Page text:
India - Enviornment
India is a large, triangular-shaped country in southern Asia, buttressed by the long sweep of the Himalaya in the north and protruding into the Indian Ocean in the south. It's bordered by Pakistan to the northwest, China, Nepal and Bhutan to the north, and Bangladesh and Myanmar to the east. Sri Lanka is the teardrop-shaped island hanging off its southern tip. India covers a land area of some 3,287,000 sq km (1,281,930sq mi), though disputed borders with Pakistan and China make this figure somewhat arbitrary. It is the seventh largest country in the world.
Northern India contains the snow-bound peaks and deep valleys of the Himalaya and the vast Gangetic Plain, which separates the Himalayan region from the southern peninsula and stretches from the Arabian Sea to the Bay of Bengal. South of the plains, the land rises up into a triangular-shaped plateau known as the Deccan, which ranges in altitude from 300m (985ft) to 900m (2950ft). The plateau is bordered by the Eastern and Western ghats, ranges of hills which run parallel to India's eastern and western coasts and separate the fertile coastal strips from the interior.
Wildlife in India is often purported to have enjoyed a privileged and protected position thanks to the religious ideals and sentiments of Hindus, Jains and Buddhists, but much of this tradition has been lost. Extensive hunting by the British and the Indian rajahs, large-scale clearing of forests for agriculture, poaching, pesticides and the ever-increasing population have had disastrous effects on India's environment. Only around 10 per cent of the country still has forest cover, and only 4 per cent is protected within national parks and reserves. In the past few decades the government has taken serious steps to improve environmental management and has established over 350 parks, sanctuaries and reserves.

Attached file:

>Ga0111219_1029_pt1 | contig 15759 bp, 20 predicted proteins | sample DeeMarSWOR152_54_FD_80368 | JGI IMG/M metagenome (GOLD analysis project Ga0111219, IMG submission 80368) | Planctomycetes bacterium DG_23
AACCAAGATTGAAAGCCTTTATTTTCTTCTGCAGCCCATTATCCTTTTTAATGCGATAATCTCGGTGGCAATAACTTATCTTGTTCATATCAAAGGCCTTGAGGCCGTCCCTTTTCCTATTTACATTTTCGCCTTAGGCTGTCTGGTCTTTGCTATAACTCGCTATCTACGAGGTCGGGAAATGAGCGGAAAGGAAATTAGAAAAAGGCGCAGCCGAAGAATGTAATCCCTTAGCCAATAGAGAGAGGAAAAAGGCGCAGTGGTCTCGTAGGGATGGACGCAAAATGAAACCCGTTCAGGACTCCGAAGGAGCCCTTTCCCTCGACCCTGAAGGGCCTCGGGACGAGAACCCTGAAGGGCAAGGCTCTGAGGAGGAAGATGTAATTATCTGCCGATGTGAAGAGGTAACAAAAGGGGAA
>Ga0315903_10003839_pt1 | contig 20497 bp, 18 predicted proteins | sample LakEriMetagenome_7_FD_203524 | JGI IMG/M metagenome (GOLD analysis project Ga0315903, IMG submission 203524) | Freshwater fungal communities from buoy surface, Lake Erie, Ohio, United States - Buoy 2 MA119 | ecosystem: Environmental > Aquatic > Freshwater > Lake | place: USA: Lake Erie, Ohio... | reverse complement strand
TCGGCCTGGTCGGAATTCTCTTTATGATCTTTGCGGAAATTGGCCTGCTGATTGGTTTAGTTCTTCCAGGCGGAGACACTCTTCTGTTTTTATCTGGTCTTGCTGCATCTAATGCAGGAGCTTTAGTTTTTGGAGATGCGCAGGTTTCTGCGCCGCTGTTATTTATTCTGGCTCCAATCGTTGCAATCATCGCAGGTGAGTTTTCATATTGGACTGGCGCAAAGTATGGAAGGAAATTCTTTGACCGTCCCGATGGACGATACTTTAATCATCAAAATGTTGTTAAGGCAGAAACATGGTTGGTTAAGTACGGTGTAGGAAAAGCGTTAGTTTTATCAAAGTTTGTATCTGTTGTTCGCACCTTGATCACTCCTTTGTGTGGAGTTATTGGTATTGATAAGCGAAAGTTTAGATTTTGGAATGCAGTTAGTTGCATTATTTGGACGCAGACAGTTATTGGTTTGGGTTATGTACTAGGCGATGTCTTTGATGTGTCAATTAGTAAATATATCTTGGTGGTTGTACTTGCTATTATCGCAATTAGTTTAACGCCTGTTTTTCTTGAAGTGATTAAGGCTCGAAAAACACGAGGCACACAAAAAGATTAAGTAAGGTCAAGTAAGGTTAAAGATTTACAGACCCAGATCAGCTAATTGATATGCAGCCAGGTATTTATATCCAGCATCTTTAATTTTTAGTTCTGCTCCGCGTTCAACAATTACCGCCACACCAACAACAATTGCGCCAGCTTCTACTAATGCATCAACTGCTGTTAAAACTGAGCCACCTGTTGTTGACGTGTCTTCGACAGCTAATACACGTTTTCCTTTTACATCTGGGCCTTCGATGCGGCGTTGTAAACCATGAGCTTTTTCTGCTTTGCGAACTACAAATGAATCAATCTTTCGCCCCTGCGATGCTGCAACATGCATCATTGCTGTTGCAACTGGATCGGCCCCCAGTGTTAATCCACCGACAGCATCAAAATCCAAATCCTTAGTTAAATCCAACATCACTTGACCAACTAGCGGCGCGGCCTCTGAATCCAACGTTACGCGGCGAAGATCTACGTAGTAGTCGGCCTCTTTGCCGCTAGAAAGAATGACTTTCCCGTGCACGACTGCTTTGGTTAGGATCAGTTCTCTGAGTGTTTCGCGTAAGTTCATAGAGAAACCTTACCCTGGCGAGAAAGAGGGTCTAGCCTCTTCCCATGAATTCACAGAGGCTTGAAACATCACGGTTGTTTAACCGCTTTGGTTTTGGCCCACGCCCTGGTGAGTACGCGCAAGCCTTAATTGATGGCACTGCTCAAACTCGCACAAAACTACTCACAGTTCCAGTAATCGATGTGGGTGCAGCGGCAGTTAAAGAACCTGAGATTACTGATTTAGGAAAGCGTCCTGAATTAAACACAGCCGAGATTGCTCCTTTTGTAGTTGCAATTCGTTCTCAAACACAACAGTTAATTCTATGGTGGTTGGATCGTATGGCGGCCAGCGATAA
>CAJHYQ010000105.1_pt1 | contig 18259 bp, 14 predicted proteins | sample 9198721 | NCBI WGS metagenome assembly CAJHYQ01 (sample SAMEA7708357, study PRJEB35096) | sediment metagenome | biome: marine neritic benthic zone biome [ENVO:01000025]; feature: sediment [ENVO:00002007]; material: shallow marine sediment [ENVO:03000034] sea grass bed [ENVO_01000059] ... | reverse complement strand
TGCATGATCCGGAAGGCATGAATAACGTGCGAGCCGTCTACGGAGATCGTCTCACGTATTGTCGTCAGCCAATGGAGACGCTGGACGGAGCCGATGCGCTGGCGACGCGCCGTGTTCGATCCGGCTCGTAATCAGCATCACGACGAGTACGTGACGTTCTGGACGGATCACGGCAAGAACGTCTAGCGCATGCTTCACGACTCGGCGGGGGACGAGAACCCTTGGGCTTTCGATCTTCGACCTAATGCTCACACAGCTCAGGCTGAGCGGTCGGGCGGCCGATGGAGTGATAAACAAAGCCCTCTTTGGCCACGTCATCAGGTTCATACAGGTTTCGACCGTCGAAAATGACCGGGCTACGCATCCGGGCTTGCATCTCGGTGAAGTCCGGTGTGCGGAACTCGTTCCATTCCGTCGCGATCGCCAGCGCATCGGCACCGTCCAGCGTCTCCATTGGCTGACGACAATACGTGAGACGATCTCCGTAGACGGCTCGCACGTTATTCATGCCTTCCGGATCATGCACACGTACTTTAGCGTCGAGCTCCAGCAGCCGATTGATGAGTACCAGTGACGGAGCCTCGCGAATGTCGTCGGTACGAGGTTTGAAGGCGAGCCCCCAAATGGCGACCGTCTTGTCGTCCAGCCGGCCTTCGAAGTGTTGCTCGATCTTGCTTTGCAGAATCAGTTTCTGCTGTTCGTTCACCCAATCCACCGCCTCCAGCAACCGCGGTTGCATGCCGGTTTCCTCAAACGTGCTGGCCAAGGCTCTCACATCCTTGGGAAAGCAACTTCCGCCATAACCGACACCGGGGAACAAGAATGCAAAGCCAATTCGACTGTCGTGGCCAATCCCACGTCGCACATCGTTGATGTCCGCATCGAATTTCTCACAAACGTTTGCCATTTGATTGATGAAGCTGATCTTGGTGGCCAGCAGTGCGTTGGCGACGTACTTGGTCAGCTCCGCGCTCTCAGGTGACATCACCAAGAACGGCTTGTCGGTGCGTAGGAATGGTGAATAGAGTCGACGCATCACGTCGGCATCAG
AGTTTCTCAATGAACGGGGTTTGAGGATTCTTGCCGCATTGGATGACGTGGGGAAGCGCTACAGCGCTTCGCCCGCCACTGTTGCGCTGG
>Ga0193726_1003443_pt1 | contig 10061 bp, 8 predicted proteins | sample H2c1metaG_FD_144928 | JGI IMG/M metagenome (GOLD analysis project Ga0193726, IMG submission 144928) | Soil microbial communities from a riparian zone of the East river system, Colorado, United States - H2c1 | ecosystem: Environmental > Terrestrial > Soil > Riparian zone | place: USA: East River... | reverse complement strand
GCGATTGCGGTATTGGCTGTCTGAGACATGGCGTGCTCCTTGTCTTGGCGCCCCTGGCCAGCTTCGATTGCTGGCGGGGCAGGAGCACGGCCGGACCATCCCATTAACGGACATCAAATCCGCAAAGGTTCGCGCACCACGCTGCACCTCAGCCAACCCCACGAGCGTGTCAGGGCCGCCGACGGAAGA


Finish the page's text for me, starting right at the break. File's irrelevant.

The highlights of India's fauna are its lions, tigers, leopards, panthers, elephants and rhinoceroses, but the country is also home to a rich variety of deer and antelope, wild buffaloes, massive Indian bisons, shaggy sloth bears, striped hyenas, wild pigs, jackals and Indian wild dogs. Monkeys include rhesus macaques, bonnet macaques and long-tailed common langurs. The reptilian world boasts magnificent king cobras, pythons, crocodiles, large freshwater tortoises and monitor lizards, while the diverse birdlife includes large hornbills, serpent eagles and fishing owls, as well as the elegant national bird, the peacock.
Climate varies greatly, from the arid deserts of Rajasthan to the cool highlands of Assam, allegedly the wettest place on earth. But basically India has a three-season year - the hot, the wet and the cool. The heat starts to build up on the northern plains around February and by April it becomes unbearable. The first signs of the monsoon appear in May with high humidity, short rainstorms and violent electrical storms. The monsoon rains begin around 1 June in the extreme south and sweep north to cover the whole country by early July. The monsoon doesn't really cool things off, but it's a great relief - especially to farmers. The main monsoon comes from the southwest, but the southeastern coast is affected by the short and surprisingly wet northeastern monsoon, which brings rain from mid-October to the end of December. The main monsoon ends around October, and India's northern cities become crisp at night in December. In the far south, where it never gets cool, the temperatures are comfortably warm rather than hot.